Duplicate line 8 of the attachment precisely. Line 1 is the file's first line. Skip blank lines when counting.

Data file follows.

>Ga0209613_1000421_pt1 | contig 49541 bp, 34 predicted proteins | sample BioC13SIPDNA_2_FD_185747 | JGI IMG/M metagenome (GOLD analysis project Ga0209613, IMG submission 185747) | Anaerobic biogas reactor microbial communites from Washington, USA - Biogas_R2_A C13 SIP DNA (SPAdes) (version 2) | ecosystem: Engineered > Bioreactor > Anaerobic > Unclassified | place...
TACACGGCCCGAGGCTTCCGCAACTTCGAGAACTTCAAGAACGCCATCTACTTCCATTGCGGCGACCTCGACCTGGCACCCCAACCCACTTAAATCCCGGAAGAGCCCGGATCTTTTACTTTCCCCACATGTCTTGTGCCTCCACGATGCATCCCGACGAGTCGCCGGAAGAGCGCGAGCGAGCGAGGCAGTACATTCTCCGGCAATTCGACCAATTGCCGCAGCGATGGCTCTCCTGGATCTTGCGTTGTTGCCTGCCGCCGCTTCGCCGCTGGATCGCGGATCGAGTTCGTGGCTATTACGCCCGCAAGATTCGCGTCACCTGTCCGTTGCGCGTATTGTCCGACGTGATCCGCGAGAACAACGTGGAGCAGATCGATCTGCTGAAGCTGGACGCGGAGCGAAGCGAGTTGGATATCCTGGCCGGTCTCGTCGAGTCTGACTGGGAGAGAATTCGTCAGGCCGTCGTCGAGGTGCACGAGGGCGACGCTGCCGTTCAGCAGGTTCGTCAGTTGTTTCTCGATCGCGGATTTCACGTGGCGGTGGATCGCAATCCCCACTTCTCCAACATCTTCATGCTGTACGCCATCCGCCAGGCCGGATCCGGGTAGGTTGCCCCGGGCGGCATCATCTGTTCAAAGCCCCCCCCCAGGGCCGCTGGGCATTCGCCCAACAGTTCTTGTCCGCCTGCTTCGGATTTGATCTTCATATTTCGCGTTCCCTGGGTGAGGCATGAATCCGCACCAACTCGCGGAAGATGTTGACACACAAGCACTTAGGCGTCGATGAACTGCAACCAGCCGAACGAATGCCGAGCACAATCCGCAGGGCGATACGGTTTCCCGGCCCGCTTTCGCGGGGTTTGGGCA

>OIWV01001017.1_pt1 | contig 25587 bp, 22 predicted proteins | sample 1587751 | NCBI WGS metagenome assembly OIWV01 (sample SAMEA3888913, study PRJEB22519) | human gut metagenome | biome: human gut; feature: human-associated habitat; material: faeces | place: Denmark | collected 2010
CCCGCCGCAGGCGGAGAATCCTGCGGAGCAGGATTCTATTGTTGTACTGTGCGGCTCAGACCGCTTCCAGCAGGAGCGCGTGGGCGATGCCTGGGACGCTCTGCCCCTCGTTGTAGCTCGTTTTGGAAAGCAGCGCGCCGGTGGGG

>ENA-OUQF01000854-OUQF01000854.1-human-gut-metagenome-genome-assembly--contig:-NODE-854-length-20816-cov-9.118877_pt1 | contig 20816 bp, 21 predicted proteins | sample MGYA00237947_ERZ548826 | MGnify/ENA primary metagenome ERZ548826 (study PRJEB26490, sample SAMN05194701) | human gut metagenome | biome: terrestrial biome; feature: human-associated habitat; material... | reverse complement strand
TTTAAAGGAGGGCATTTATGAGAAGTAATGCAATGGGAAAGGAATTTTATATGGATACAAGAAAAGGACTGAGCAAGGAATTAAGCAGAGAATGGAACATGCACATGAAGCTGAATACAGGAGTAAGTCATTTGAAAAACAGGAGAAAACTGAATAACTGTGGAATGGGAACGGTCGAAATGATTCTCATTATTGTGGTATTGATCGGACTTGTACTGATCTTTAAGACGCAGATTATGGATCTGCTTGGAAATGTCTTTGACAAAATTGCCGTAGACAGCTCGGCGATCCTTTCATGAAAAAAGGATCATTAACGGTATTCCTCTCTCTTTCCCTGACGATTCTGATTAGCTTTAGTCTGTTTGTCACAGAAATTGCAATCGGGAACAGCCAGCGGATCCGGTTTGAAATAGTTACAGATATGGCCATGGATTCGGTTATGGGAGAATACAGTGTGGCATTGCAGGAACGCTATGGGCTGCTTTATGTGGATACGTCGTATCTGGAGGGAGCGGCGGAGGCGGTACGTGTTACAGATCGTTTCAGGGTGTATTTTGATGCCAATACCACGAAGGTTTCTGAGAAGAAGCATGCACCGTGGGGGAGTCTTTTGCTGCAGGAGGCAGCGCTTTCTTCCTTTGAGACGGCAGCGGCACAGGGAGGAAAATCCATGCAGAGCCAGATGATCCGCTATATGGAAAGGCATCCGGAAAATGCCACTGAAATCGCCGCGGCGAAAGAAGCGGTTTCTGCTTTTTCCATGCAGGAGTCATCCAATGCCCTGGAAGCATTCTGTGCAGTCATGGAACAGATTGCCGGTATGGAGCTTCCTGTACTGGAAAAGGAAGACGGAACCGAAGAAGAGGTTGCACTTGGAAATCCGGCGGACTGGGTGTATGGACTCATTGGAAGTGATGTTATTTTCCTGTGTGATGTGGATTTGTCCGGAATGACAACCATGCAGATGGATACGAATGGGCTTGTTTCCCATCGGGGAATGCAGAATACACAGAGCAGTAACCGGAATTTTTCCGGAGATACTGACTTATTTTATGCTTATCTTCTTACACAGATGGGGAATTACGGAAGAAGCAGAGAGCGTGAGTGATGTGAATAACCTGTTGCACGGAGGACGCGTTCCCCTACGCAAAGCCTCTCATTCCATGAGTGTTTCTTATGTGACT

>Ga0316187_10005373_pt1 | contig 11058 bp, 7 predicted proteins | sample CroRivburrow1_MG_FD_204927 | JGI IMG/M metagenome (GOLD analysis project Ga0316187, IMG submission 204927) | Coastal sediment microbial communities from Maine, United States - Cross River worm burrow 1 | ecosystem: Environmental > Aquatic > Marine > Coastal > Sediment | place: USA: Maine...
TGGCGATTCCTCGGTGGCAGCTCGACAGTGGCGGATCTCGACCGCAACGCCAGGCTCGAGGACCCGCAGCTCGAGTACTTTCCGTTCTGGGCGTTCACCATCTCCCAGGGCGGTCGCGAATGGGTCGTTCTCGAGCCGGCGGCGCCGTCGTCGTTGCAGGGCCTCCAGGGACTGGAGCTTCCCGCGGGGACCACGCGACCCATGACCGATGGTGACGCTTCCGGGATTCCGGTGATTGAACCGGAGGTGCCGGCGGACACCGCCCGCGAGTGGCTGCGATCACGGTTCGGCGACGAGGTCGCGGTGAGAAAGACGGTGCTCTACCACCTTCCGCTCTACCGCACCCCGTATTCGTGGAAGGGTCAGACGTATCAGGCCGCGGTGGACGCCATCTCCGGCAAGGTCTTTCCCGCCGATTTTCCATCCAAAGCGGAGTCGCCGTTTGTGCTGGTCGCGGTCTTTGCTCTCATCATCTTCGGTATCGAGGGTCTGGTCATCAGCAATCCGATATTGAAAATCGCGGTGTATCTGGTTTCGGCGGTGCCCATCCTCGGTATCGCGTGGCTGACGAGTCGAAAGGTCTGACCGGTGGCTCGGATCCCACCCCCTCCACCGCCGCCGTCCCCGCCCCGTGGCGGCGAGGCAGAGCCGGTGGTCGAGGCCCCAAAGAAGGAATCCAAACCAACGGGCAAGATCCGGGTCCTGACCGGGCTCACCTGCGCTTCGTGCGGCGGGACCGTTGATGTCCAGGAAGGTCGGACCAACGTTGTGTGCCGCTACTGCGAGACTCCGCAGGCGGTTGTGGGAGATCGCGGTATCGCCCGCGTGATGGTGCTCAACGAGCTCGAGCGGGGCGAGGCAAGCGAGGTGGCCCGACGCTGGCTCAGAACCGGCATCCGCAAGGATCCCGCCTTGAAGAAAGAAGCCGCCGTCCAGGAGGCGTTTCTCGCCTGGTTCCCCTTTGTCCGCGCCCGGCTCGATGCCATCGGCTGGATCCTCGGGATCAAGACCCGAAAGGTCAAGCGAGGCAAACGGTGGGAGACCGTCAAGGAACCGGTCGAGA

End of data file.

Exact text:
TGGCGATTCCTCGGTGGCAGCTCGACAGTGGCGGATCTCGACCGCAACGCCAGGCTCGAGGACCCGCAGCTCGAGTACTTTCCGTTCTGGGCGTTCACCATCTCCCAGGGCGGTCGCGAATGGGTCGTTCTCGAGCCGGCGGCGCCGTCGTCGTTGCAGGGCCTCCAGGGACTGGAGCTTCCCGCGGGGACCACGCGACCCATGACCGATGGTGACGCTTCCGGGATTCCGGTGATTGAACCGGAGGTGCCGGCGGACACCGCCCGCGAGTGGCTGCGATCACGGTTCGGCGACGAGGTCGCGGTGAGAAAGACGGTGCTCTACCACCTTCCGCTCTACCGCACCCCGTATTCGTGGAAGGGTCAGACGTATCAGGCCGCGGTGGACGCCATCTCCGGCAAGGTCTTTCCCGCCGATTTTCCATCCAAAGCGGAGTCGCCGTTTGTGCTGGTCGCGGTCTTTGCTCTCATCATCTTCGGTATCGAGGGTCTGGTCATCAGCAATCCGATATTGAAAATCGCGGTGTATCTGGTTTCGGCGGTGCCCATCCTCGGTATCGCGTGGCTGACGAGTCGAAAGGTCTGACCGGTGGCTCGGATCCCACCCCCTCCACCGCCGCCGTCCCCGCCCCGTGGCGGCGAGGCAGAGCCGGTGGTCGAGGCCCCAAAGAAGGAATCCAAACCAACGGGCAAGATCCGGGTCCTGACCGGGCTCACCTGCGCTTCGTGCGGCGGGACCGTTGATGTCCAGGAAGGTCGGACCAACGTTGTGTGCCGCTACTGCGAGACTCCGCAGGCGGTTGTGGGAGATCGCGGTATCGCCCGCGTGATGGTGCTCAACGAGCTCGAGCGGGGCGAGGCAAGCGAGGTGGCCCGACGCTGGCTCAGAACCGGCATCCGCAAGGATCCCGCCTTGAAGAAAGAAGCCGCCGTCCAGGAGGCGTTTCTCGCCTGGTTCCCCTTTGTCCGCGCCCGGCTCGATGCCATCGGCTGGATCCTCGGGATCAAGACCCGAAAGGTCAAGCGAGGCAAACGGTGGGAGACCGTCAAGGAACCGGTCGAGA